De Lille's Lawyers Ask Mbeki for Heath Info
Lawyers acting for Patricia de Lille, the Pan Africanist Congress member of parliament, have written to President Thabo Mbeki requesting all the information he used to decide to exclude the Heath special investigating unit from the probe into South Africa's R43-billion arms deal.
One of them, Cecil Burgess, said the information would be used to assess whether Mbeki had applied his mind to his decision. If they found he had not done so they would seek a judicial review of his decision.
De Lille, whose original allegations sparked off the arms investigation, was interviewed by Frank Kahn and Jan Lubbe, both advocates on behalf of the president, to assess her information. Based on their investigation, Mbeki told the nation in a live television address last Friday night that they had found no prima facie evidence of criminal activity.
The Heath unit's involvement was 'warranted and justified'
But late that night De Lille received a telephone call from an undisclosed source, who said that the president had not reflected the view of the advocates' report, which insisted on a full investigation including Heath's unit.
This week, Penuell Maduna, the justice minister, released the Kahn-Lubbe report, which confirmed De Lille's information. It said that the Heath unit's involvement was "warranted and justified".
The report agreed with the public accounts committee that the investigation would best be conducted by a multidisciplinary team consisting of the investigative directorate: serious economic offences, the auditor-general, the public protector and Heath's special investigating unit.
"Due to the scope of the investigation, it is in our opinion imperative that all the agencies referred to above be involved at the earliest possible stage," the report said.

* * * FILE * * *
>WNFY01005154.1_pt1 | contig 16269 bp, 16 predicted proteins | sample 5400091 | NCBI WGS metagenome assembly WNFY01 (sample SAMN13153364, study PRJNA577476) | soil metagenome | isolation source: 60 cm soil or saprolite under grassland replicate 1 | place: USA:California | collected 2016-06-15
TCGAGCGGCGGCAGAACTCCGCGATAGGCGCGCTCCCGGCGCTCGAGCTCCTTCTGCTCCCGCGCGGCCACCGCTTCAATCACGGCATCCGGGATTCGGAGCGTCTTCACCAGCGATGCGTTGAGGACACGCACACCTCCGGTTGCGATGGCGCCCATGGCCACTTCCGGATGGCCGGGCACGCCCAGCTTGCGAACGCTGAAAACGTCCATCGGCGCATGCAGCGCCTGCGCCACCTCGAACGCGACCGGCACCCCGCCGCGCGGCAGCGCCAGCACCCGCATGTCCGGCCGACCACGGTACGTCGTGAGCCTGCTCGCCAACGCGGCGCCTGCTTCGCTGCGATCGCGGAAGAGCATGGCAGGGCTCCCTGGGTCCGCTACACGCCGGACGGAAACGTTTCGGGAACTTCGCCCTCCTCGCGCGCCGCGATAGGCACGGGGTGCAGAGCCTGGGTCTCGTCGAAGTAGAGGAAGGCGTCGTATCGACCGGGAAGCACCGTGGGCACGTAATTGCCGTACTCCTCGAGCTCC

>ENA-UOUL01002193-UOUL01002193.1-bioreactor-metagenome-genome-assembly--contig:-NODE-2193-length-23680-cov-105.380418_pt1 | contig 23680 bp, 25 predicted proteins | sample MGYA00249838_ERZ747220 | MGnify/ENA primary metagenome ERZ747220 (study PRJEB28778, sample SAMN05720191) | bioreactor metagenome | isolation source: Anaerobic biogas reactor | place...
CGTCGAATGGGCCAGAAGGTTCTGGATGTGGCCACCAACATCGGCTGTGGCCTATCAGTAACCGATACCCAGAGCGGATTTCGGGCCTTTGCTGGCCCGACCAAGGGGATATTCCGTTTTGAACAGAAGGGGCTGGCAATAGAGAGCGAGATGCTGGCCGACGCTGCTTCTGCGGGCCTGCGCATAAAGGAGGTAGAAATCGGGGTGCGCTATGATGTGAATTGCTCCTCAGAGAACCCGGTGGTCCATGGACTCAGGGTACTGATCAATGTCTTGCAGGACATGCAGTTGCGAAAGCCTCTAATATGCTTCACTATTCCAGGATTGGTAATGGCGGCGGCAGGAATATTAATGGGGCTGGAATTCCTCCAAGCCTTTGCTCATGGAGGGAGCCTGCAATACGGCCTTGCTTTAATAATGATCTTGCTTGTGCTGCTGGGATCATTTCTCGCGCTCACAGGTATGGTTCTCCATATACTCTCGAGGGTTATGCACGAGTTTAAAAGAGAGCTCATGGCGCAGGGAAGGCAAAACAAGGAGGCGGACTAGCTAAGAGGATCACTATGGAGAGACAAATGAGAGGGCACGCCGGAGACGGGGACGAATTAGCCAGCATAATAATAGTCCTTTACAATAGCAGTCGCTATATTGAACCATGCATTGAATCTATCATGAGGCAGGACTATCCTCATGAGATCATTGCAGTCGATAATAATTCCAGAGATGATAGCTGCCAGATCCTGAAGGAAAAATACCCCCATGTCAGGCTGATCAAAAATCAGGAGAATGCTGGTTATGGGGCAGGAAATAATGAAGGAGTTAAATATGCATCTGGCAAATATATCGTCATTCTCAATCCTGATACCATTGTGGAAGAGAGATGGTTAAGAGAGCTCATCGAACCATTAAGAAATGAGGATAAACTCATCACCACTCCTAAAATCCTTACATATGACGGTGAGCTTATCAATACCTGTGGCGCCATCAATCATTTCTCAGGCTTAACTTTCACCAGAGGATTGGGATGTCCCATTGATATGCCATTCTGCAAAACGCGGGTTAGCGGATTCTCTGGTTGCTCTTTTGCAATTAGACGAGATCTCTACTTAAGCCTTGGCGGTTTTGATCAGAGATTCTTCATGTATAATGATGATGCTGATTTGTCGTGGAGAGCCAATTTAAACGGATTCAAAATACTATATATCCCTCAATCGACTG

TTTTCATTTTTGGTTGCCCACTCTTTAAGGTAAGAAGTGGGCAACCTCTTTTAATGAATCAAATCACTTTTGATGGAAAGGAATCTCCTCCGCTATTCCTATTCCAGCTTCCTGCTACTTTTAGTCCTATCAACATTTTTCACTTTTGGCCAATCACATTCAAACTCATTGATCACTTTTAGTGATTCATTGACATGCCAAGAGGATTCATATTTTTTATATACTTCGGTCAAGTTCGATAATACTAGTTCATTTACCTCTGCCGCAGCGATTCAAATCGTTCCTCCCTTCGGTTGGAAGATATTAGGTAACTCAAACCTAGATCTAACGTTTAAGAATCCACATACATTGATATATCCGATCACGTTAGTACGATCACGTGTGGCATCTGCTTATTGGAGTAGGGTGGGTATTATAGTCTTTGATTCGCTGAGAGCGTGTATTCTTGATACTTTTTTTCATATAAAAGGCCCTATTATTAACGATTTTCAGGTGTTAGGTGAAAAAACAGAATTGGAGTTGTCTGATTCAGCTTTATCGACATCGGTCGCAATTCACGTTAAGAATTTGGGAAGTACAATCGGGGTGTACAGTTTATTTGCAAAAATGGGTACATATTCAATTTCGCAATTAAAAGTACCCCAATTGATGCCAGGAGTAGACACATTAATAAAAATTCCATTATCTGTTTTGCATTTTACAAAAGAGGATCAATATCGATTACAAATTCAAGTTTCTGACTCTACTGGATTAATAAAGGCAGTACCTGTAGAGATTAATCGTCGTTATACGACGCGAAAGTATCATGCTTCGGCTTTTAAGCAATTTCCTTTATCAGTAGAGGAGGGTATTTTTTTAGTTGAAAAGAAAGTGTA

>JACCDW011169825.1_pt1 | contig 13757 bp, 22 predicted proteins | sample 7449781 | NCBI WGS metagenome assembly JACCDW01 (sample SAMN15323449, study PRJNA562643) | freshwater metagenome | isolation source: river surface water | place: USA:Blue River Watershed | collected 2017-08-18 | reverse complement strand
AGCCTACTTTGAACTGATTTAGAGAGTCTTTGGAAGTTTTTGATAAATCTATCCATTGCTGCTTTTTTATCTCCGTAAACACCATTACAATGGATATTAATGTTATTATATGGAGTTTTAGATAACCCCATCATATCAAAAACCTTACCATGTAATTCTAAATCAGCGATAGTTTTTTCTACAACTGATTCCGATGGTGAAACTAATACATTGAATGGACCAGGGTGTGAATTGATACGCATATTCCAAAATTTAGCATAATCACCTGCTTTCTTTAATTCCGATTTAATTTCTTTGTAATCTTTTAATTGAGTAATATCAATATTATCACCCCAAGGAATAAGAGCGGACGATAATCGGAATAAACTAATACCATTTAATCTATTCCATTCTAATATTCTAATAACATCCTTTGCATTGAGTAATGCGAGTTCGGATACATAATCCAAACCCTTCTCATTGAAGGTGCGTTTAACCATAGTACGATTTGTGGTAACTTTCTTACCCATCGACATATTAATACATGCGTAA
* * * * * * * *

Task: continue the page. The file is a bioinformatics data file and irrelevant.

The report considered the problem posed by the constitutional court's decision on Heath. The court said someone other than a judge had to become head of the special investigating unit within a year.
'He didn't just question the quality of the work'
On Friday, Lubbe issued a statement saying that after Maduna received the report, he had called to ask if there was prima facie evidence of a criminal offence.
Lubbe said prima facie evidence of a criminal offence was a legal term that referred to "sufficient evidence on oath to enable a court to convict a person". Such an assessment was normally made at the end of an investigation, not at the beginning.
This statement by Lubbe and other documents will be used by De Lille's lawyers to establish whether Mbeki had applied his mind to the decision to omit the Heath unit.
These developments came at the end of a week of rising political tension inside and outside the ruling African National Congress, tensions that have the potential to damage the reputations of prominent South Africans.
The parliamentary public accounts committee, at the centre of the row over the arms probe, had to abort its planned workshop early in the week after extensive meetings by ANC members of the committee behind closed doors.
On Monday, the committee is to debate whether to call Jacob Zuma, the deputy president, to explain his angry attack in a letter on Gavin Woods, the chairperson of the committee, and on the committee's report, which was adopted by the national assembly in November.
On Saturday, Lakela Kaunda, Zuma's spokesperson, said Zuma stood by "every word" in the letter.
"All he wants is a reply from the committee. He doesn't understand why they are demanding an inquiry based on a fishing expedition that assumes that governments are always corrupt," Kaunda said.
"He wants his response from parliament, and he sees no reason why he should be called to the committee, because what he had to say was in his letter. He made his position clear there."
But Woods said Zuma had criticised work that had been adopted by parliament.
"He didn't just question the quality of the work, he suggested very serious motives were attached to it. He accuses us of damaging relations with important countries," Woods said.
"You can't get much more serious criticism than that. I think the thinking and logic of the letter was confused. It's difficult to respond until we understand what the deputy president was trying to say."
With acknowledgement to John Matisonn and Independent Online.